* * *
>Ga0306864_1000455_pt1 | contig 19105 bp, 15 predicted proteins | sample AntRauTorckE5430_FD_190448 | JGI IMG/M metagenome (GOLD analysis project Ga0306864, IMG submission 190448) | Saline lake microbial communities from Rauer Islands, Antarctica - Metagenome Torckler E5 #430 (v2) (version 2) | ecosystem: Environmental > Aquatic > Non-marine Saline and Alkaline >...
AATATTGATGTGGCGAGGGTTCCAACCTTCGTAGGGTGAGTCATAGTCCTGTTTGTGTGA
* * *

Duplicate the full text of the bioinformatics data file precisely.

>Ga0306864_1000455_pt1 | contig 19105 bp, 15 predicted proteins | sample AntRauTorckE5430_FD_190448 | JGI IMG/M metagenome (GOLD analysis project Ga0306864, IMG submission 190448) | Saline lake microbial communities from Rauer Islands, Antarctica - Metagenome Torckler E5 #430 (v2) (version 2) | ecosystem: Environmental > Aquatic > Non-marine Saline and Alkaline >...
AATATTGATGTGGCGAGGGTTCCAACCTTCGTAGGGTGAGTCATAGTCCTGTTTGTGTGA